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Oscuros sueños de agosto (1968)



(as Victor Erice), (as Manuel Lopez Yubero) | 1 more credit »
3 wins & 1 nomination. See more awards »


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Cast overview, first billed only:
Mario (as Julian Mateos)
Dr. Segura (as Jose Maria Prada)
(as Candida Losada)
Laly Soldevila ...
Sofía (as Lali Soldevila)
Encarnita (as Mª Enriqueta Carballeira)
Gisia Paradís ...
(as Eloisa Muro)
María Vico ...
(as Maria Vico)
Juan Antonio Arévalo ...
(as Juan Antonio Arevalo)
Valentín Tornos ...
Tío de Ana (as Valentin Tornos)
José María Labernié ...
(as Jose Maria Labernie)


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Comedy | Drama




Release Date:

10 March 1968 (Argentina)  »

Also Known As:

Oscuros sueños de agosto  »

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Referenced in Miguel Picazo, un cineasta extramuros (2016) See more »

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User Reviews

a middle-aged woman with depression meets her only daughter 18 yeas after she abandoned her husband
14 November 2007 | by See all my reviews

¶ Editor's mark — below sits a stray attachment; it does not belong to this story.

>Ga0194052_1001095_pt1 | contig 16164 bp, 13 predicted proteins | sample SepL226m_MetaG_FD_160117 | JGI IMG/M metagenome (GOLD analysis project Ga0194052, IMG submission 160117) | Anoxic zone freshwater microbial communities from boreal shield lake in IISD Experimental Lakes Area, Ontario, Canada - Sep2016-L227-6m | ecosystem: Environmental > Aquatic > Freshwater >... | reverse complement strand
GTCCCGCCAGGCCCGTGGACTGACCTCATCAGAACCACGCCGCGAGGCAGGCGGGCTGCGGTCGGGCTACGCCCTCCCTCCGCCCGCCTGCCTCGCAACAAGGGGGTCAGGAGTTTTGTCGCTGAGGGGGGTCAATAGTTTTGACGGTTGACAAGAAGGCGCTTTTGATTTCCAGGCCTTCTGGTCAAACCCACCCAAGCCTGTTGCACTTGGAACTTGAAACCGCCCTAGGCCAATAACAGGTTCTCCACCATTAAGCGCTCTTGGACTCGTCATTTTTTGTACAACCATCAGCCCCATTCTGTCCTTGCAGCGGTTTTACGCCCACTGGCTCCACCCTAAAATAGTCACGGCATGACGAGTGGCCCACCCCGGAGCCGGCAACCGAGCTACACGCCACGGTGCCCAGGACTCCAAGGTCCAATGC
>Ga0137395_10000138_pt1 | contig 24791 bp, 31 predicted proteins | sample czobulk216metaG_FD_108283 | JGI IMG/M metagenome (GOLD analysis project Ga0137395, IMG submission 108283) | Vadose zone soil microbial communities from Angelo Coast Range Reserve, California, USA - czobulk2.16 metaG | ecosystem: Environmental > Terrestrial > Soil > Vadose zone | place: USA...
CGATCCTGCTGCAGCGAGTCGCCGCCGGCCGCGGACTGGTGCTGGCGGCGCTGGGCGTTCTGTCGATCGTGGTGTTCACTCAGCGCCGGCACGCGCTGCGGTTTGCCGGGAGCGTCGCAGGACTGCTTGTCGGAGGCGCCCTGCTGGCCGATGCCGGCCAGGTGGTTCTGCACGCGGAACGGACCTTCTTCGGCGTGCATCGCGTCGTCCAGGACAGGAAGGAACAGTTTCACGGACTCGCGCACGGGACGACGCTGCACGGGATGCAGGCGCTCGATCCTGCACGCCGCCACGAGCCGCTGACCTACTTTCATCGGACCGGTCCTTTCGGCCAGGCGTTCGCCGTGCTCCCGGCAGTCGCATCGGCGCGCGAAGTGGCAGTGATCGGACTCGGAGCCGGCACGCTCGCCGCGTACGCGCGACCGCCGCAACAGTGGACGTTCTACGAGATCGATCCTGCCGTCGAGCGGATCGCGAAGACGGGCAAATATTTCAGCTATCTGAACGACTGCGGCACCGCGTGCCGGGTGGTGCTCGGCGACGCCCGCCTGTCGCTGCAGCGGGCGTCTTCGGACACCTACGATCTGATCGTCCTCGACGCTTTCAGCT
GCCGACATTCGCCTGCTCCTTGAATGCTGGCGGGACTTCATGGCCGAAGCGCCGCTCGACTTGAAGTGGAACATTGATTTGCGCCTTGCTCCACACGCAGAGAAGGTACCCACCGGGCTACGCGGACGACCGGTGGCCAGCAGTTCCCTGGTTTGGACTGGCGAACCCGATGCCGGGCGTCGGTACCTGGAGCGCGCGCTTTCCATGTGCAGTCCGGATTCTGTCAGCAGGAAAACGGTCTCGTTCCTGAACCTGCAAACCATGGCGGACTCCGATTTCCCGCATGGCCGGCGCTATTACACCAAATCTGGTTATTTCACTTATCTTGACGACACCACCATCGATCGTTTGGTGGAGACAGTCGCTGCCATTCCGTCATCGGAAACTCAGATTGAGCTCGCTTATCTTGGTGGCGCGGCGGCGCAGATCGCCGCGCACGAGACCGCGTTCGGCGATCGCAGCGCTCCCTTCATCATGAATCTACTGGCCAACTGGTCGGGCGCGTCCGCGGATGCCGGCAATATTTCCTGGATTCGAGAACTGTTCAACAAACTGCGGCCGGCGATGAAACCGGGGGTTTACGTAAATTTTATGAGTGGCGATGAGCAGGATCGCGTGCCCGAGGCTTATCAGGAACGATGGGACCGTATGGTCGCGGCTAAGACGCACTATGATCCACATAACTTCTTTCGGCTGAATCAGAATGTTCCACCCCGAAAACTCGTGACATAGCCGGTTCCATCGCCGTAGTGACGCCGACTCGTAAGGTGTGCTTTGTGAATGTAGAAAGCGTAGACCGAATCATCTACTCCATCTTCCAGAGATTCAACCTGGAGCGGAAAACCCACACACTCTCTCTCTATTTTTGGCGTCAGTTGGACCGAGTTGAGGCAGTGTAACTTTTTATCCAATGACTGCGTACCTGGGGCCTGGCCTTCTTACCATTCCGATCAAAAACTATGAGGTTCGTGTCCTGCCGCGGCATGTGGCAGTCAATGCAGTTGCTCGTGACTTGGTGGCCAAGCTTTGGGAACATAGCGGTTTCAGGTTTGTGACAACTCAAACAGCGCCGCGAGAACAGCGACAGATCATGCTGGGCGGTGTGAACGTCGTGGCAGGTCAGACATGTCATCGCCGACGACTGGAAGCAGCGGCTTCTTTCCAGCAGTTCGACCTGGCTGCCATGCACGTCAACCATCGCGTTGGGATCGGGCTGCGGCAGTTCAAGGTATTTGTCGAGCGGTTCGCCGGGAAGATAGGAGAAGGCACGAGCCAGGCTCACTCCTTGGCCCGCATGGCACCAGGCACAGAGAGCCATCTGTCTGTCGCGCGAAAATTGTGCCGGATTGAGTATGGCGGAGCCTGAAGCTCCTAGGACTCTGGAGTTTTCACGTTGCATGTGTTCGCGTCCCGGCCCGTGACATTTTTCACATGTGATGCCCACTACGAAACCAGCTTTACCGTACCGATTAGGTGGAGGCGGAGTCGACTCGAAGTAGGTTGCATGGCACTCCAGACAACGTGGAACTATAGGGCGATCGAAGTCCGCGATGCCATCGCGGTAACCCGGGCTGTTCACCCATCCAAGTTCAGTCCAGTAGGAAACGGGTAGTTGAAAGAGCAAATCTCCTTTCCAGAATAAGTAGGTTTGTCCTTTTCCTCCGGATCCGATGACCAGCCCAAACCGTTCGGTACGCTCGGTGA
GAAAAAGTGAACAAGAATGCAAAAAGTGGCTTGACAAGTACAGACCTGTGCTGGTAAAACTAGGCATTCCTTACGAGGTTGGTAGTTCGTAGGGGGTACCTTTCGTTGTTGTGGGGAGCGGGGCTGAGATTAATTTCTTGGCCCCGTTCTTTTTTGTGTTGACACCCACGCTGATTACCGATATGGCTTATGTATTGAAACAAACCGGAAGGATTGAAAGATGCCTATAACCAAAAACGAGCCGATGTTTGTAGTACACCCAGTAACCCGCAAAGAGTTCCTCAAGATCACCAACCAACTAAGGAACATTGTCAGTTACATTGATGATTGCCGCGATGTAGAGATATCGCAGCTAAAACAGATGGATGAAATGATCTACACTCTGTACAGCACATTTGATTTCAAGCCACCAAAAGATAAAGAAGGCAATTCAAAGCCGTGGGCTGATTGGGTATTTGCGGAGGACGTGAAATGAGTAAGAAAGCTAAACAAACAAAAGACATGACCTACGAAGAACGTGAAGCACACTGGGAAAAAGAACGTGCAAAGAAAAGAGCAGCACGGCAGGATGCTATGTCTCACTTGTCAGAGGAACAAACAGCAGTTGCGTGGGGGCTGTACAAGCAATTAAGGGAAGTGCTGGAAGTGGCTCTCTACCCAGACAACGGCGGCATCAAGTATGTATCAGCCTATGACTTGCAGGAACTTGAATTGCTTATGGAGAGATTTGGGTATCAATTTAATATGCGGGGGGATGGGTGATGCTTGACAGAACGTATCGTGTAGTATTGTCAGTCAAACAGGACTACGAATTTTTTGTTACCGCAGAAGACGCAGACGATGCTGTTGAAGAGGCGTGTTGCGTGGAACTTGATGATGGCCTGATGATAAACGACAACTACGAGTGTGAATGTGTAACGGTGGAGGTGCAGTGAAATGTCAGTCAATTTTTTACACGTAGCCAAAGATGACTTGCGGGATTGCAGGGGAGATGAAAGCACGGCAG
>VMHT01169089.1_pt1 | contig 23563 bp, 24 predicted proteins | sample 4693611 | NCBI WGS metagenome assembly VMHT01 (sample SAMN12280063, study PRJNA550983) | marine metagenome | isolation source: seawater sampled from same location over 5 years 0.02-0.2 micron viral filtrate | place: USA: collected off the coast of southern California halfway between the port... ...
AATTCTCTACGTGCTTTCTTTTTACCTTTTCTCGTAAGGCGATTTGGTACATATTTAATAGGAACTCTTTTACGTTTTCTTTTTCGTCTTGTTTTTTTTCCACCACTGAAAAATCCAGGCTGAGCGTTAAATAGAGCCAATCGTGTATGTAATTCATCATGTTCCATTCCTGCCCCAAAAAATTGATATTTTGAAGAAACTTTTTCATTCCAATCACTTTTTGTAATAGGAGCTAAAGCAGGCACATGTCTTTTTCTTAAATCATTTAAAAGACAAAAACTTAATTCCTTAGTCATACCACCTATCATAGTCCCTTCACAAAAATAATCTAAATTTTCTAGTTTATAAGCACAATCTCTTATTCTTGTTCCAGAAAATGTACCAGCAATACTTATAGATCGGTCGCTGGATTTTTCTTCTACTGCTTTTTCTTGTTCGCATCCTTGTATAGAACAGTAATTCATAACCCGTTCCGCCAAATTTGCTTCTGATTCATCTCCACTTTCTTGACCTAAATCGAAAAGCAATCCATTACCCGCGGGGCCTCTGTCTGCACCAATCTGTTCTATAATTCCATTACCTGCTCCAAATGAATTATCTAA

This is a rather depressing story about a woman who suffers depression and returns to Spain from Venezuela, where she has been living with her wealthy lover. This woman, well played by a dubbed Viveca Lindfors, seeks treatment in an asylum which appears to be located near Madrid. Although they hadn't meet since she was a 4 years old child, her daughter (a dull Sonia Bruno) is not resentful, and joins the mother in the asylum, where the patient will undergo a psychodrama treatment. The plot revolves around both women's difficult relationships with their respective lovers, and the rich patients who surround the middle-aged (Viveca and Francisco Rabal) and young (Sonia Bruno and Julian Mateos) couples. Some other small characters which are quite interesting are patients such as a highly neurotic blonde bombshell actress (played by lovely Gisia Paradis), a bipolar and gossipy woman (Laly Soldevilla)...both providing a few very welcome camp humour relax moments to an otherwise very gloomy story. I liked the psychodrama session scene with Viveka and Rabal reenacting the scene that triggered her depression, and I think that the film was well handled, had good production values, good development of characters. Maybe the young couple lacked charisma, and some scenes were a little bit slow-paced. Francisco Rabal played his usual strong male-voiced masculine self, and if effective, I don't find him interesting. Viveca Lindfors was very compelling, and with her use of body and facial expressions managed to bring to life her not very appealing part of a depressed bourgeois housewife. Julian Mateos had a nice body at the time, and was OK as the tortured alcoholic and violent patient who seduces the visiting sweet Sonia Braga. Overall, a curious example of the Spanish attempt at a sort of new wave in the 1960's by the prestigious Miguel Picazo (La Tia Tula, 1964), and mainly recommended to Miss Lindfors' fans.

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